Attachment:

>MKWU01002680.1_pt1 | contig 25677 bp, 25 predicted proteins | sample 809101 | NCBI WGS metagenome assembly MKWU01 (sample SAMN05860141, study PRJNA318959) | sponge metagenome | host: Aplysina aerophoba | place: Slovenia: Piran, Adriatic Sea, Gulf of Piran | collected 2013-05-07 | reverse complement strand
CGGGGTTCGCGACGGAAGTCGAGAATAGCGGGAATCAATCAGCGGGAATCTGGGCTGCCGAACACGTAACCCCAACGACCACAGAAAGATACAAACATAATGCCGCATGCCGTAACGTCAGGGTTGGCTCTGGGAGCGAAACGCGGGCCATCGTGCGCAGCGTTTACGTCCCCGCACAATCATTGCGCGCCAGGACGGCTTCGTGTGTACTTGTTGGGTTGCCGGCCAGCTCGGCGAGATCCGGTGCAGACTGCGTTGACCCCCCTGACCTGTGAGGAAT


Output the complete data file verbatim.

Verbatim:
>MKWU01002680.1_pt1 | contig 25677 bp, 25 predicted proteins | sample 809101 | NCBI WGS metagenome assembly MKWU01 (sample SAMN05860141, study PRJNA318959) | sponge metagenome | host: Aplysina aerophoba | place: Slovenia: Piran, Adriatic Sea, Gulf of Piran | collected 2013-05-07 | reverse complement strand
CGGGGTTCGCGACGGAAGTCGAGAATAGCGGGAATCAATCAGCGGGAATCTGGGCTGCCGAACACGTAACCCCAACGACCACAGAAAGATACAAACATAATGCCGCATGCCGTAACGTCAGGGTTGGCTCTGGGAGCGAAACGCGGGCCATCGTGCGCAGCGTTTACGTCCCCGCACAATCATTGCGCGCCAGGACGGCTTCGTGTGTACTTGTTGGGTTGCCGGCCAGCTCGGCGAGATCCGGTGCAGACTGCGTTGACCCCCCTGACCTGTGAGGAAT